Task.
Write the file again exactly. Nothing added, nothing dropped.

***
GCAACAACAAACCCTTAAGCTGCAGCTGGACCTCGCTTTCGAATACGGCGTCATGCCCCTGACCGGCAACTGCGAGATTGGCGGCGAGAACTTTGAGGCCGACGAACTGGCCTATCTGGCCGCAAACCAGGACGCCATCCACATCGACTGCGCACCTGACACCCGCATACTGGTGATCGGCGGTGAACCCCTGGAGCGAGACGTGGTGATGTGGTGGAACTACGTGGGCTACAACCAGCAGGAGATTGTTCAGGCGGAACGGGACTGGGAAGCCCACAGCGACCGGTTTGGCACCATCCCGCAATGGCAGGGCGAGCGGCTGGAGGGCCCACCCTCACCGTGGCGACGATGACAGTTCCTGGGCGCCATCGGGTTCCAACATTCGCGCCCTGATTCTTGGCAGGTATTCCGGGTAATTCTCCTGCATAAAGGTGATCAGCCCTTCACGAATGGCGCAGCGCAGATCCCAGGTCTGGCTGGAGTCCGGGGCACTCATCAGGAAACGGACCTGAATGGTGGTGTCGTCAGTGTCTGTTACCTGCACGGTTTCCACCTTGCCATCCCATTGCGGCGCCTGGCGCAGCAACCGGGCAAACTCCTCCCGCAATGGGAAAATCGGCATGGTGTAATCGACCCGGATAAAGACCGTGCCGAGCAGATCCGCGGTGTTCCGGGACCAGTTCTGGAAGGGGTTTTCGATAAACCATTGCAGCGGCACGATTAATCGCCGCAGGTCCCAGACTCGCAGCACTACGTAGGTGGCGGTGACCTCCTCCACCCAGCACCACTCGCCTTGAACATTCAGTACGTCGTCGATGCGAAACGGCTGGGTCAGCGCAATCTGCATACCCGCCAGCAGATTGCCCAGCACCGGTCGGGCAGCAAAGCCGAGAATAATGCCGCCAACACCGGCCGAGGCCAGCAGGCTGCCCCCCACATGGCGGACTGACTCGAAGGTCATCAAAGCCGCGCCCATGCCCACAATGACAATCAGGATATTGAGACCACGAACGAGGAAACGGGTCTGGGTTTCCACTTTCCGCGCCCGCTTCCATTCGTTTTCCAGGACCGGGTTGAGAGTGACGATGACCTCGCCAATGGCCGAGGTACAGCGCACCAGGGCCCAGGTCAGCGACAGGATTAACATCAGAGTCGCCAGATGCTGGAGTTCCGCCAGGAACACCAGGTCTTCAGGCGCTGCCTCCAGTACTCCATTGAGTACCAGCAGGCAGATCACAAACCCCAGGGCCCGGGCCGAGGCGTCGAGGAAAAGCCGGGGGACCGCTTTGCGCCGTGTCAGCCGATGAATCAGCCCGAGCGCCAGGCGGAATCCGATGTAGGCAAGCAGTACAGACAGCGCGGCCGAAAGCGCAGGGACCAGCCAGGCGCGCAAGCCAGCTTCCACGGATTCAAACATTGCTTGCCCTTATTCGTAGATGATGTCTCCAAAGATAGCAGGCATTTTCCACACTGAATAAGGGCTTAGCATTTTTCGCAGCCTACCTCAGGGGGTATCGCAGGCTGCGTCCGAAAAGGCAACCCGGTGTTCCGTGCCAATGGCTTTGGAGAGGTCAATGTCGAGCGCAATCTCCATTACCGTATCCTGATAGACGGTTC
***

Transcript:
GCAACAACAAACCCTTAAGCTGCAGCTGGACCTCGCTTTCGAATACGGCGTCATGCCCCTGACCGGCAACTGCGAGATTGGCGGCGAGAACTTTGAGGCCGACGAACTGGCCTATCTGGCCGCAAACCAGGACGCCATCCACATCGACTGCGCACCTGACACCCGCATACTGGTGATCGGCGGTGAACCCCTGGAGCGAGACGTGGTGATGTGGTGGAACTACGTGGGCTACAACCAGCAGGAGATTGTTCAGGCGGAACGGGACTGGGAAGCCCACAGCGACCGGTTTGGCACCATCCCGCAATGGCAGGGCGAGCGGCTGGAGGGCCCACCCTCACCGTGGCGACGATGACAGTTCCTGGGCGCCATCGGGTTCCAACATTCGCGCCCTGATTCTTGGCAGGTATTCCGGGTAATTCTCCTGCATAAAGGTGATCAGCCCTTCACGAATGGCGCAGCGCAGATCCCAGGTCTGGCTGGAGTCCGGGGCACTCATCAGGAAACGGACCTGAATGGTGGTGTCGTCAGTGTCTGTTACCTGCACGGTTTCCACCTTGCCATCCCATTGCGGCGCCTGGCGCAGCAACCGGGCAAACTCCTCCCGCAATGGGAAAATCGGCATGGTGTAATCGACCCGGATAAAGACCGTGCCGAGCAGATCCGCGGTGTTCCGGGACCAGTTCTGGAAGGGGTTTTCGATAAACCATTGCAGCGGCACGATTAATCGCCGCAGGTCCCAGACTCGCAGCACTACGTAGGTGGCGGTGACCTCCTCCACCCAGCACCACTCGCCTTGAACATTCAGTACGTCGTCGATGCGAAACGGCTGGGTCAGCGCAATCTGCATACCCGCCAGCAGATTGCCCAGCACCGGTCGGGCAGCAAAGCCGAGAATAATGCCGCCAACACCGGCCGAGGCCAGCAGGCTGCCCCCCACATGGCGGACTGACTCGAAGGTCATCAAAGCCGCGCCCATGCCCACAATGACAATCAGGATATTGAGACCACGAACGAGGAAACGGGTCTGGGTTTCCACTTTCCGCGCCCGCTTCCATTCGTTTTCCAGGACCGGGTTGAGAGTGACGATGACCTCGCCAATGGCCGAGGTACAGCGCACCAGGGCCCAGGTCAGCGACAGGATTAACATCAGAGTCGCCAGATGCTGGAGTTCCGCCAGGAACACCAGGTCTTCAGGCGCTGCCTCCAGTACTCCATTGAGTACCAGCAGGCAGATCACAAACCCCAGGGCCCGGGCCGAGGCGTCGAGGAAAAGCCGGGGGACCGCTTTGCGCCGTGTCAGCCGATGAATCAGCCCGAGCGCCAGGCGGAATCCGATGTAGGCAAGCAGTACAGACAGCGCGGCCGAAAGCGCAGGGACCAGCCAGGCGCGCAAGCCAGCTTCCACGGATTCAAACATTGCTTGCCCTTATTCGTAGATGATGTCTCCAAAGATAGCAGGCATTTTCCACACTGAATAAGGGCTTAGCATTTTTCGCAGCCTACCTCAGGGGGTATCGCAGGCTGCGTCCGAAAAGGCAACCCGGTGTTCCGTGCCAATGGCTTTGGAGAGGTCAATGTCGAGCGCAATCTCCATTACCGTATCCTGATAGACGGTTC